The Budos Band, Burnt Offering

Nate Patrin

By Nate Patrin

on 10.21.14 in Reviews

Somewhere in the deepest recesses of the Budos Band‘s influence file, tucked between vintage Ethio-jazz and golden-age ’70s instrumental funk, there’s a dusty matte-black folder marked “DOOM.” The Budos’ interest in classic metal of the ’70s and ’80s was only rarely alluded to through their first couple albums and brought to a subtle forefront on III. (Not for nothing is the record’s most menacing cut, “Black Venom.”) And who else would you call up to be a backing band for a soul-searing Charles Bradley cover of Black Sabbath’s “Changes” for last year’s Record Store Day?

Where doom, vintage Ethio-jazz and golden-age ’70s instrumental funk intersect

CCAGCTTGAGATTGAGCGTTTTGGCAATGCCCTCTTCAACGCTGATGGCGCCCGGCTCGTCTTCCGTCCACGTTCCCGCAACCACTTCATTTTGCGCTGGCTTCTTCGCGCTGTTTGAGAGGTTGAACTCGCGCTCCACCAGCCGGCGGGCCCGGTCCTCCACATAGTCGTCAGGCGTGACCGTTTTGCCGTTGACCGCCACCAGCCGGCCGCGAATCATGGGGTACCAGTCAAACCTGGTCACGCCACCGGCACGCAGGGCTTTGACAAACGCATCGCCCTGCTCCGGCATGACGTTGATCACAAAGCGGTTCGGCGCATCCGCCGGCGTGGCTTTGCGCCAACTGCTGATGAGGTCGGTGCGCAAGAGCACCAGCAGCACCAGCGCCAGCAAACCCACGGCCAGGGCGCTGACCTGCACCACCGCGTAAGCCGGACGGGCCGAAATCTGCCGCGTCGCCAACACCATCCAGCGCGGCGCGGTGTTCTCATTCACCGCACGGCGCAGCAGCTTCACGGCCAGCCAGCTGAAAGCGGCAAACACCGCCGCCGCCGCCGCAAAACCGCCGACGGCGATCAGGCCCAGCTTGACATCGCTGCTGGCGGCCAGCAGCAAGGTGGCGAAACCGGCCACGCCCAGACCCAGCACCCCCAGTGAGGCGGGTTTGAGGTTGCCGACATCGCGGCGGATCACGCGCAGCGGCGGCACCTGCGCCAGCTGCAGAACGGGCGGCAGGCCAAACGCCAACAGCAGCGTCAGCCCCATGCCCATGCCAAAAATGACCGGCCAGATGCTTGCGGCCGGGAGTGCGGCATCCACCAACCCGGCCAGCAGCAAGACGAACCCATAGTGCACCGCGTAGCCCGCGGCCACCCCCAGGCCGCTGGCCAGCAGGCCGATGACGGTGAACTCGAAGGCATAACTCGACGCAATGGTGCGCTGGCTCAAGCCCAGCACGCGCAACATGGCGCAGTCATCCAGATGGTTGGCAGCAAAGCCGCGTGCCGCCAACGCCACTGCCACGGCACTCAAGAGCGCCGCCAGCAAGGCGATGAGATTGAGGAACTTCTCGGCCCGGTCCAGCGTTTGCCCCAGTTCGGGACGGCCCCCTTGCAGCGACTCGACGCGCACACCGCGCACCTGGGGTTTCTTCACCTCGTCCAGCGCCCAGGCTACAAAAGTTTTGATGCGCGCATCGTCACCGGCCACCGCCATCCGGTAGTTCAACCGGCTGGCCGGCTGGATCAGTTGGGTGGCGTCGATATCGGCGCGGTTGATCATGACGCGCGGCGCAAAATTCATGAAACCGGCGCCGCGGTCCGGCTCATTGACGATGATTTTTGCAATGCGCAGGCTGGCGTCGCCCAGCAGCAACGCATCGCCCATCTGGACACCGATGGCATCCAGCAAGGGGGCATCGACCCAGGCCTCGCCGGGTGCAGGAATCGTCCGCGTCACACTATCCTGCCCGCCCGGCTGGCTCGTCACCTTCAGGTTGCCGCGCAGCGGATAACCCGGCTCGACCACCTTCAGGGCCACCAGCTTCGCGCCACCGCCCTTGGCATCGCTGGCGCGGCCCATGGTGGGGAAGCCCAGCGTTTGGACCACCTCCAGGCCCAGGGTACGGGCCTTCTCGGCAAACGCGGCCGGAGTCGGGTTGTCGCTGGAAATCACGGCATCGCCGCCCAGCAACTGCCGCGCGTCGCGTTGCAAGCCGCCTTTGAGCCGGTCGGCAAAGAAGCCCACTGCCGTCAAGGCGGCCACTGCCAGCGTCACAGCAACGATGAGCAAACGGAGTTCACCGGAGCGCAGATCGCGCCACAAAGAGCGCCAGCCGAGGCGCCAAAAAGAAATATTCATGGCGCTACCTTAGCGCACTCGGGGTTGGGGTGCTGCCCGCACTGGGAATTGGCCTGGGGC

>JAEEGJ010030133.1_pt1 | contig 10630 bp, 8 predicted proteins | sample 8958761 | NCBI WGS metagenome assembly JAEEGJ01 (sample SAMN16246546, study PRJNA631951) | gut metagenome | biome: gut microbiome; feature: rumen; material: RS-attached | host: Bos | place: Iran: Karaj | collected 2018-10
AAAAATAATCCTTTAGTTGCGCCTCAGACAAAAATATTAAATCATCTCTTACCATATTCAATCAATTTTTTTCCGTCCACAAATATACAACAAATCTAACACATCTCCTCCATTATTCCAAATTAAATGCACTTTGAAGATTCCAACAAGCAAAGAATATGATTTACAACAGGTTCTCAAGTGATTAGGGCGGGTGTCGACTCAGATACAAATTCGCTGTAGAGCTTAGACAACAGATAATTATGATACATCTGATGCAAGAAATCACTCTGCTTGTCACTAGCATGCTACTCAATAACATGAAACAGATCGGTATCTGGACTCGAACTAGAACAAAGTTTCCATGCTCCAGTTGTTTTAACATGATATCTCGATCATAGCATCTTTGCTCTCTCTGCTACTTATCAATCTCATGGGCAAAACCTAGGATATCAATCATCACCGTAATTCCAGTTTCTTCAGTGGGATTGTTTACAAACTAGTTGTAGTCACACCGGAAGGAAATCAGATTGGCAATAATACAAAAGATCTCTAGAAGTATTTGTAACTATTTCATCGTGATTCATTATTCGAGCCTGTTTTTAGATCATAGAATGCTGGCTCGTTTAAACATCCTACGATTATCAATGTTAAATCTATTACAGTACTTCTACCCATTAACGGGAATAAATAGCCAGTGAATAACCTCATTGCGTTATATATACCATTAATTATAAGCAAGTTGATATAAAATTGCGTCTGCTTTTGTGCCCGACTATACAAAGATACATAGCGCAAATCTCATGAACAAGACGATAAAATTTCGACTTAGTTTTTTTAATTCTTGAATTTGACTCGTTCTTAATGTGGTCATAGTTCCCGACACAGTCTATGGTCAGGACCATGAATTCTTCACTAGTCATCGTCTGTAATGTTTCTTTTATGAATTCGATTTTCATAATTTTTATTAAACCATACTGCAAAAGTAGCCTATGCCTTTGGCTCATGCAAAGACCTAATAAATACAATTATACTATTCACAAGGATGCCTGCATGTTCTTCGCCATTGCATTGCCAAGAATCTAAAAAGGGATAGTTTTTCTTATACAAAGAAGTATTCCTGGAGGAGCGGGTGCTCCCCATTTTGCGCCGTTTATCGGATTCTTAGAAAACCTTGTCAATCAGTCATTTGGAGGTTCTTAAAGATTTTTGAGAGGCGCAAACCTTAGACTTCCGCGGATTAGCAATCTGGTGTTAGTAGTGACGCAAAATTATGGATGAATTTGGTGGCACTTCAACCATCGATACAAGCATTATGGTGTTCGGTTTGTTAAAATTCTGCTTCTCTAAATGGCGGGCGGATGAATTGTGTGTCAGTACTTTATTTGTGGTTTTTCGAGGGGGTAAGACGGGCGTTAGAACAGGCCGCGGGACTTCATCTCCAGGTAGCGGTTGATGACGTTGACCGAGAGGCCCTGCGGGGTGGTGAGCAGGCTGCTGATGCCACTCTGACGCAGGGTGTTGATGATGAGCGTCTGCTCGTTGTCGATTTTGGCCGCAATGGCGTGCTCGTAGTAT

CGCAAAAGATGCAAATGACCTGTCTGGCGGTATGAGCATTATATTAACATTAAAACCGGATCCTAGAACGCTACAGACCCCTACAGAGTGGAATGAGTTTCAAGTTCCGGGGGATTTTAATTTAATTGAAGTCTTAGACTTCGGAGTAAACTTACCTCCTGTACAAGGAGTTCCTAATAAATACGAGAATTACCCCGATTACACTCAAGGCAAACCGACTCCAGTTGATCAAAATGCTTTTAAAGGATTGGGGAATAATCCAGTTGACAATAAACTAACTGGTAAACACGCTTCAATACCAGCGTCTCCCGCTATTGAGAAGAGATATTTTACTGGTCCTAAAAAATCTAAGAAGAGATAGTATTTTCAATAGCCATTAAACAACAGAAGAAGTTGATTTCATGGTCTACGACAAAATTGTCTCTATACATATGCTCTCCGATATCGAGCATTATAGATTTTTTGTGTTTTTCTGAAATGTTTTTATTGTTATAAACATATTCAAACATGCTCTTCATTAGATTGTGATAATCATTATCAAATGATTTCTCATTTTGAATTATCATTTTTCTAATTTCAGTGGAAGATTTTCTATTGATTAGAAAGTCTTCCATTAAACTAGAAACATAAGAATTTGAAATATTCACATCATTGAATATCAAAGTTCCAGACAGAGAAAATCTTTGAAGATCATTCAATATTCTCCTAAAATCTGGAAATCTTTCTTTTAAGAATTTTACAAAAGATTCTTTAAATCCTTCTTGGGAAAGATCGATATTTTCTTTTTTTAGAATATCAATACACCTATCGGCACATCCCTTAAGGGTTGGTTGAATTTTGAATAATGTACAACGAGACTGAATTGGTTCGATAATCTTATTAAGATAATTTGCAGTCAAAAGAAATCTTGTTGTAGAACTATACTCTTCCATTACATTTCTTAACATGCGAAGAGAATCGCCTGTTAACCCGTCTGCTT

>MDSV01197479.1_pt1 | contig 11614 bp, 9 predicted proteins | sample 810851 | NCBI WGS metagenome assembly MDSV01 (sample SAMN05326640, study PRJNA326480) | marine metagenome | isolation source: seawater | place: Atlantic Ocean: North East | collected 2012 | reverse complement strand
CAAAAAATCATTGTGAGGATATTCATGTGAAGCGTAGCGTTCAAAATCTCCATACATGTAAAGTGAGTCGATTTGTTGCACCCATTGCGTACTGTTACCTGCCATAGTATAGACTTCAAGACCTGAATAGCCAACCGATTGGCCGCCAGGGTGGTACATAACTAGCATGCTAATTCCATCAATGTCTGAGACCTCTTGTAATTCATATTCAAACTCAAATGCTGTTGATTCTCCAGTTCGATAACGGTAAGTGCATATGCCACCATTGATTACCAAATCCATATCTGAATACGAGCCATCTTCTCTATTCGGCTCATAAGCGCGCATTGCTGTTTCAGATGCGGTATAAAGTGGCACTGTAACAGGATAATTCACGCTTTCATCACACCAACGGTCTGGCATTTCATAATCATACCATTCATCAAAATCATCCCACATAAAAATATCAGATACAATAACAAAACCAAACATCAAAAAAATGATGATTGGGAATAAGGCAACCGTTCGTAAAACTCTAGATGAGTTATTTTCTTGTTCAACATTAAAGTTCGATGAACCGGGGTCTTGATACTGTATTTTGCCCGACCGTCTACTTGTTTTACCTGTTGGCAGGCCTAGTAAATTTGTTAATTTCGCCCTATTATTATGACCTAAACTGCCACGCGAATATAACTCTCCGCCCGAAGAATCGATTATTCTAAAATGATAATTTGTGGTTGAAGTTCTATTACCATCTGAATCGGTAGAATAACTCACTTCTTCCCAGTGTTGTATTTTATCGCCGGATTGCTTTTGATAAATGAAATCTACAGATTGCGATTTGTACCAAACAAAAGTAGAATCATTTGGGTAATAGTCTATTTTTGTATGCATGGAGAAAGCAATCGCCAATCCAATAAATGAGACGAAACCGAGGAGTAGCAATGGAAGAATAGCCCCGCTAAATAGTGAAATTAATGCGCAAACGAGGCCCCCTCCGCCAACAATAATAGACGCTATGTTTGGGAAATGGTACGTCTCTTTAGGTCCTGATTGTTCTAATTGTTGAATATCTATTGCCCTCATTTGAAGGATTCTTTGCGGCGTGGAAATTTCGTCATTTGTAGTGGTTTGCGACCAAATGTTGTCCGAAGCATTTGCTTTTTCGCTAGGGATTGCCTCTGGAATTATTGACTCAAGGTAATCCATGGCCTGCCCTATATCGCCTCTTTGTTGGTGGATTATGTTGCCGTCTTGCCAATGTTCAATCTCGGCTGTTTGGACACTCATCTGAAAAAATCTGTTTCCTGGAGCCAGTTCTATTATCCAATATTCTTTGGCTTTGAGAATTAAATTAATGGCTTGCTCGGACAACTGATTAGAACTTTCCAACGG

With Burnt Offering, that hesher undercurrent becomes even more prominent, even if — refer to Funkadelic’s ’78 genre-busting “Who Says a Funk Band Can’t Play Rock” for more info — it’s just a fine-tuned tweak of the stylistic dial. The allusive titles are more jean-jacket-patch appropriate (“Black Hills”; “Magus Mountain”; “Turn and Burn”), and the glowering-wizard cover art, provided by drummer Brian Profilio, is worthy of a High on Fire sleeve. The intensity is accordingly cranked up a notch, too: Guitarist Thomas Brenneck’s Steve Cropper twang mutates into gnarled Buck Dharma wails on “Aphasia,” the horn section’s solos in “Into the Fog” and “Shattered Winds” reposition Maceo Parker’s wailing as a version of distorted feedback, and the gravelly fuzz of the title cut will make you believe that a Farfisa can shred. But it’s still got the DNA of dance music to it, as any band that takes cues from Southern soul and Afrobeat should.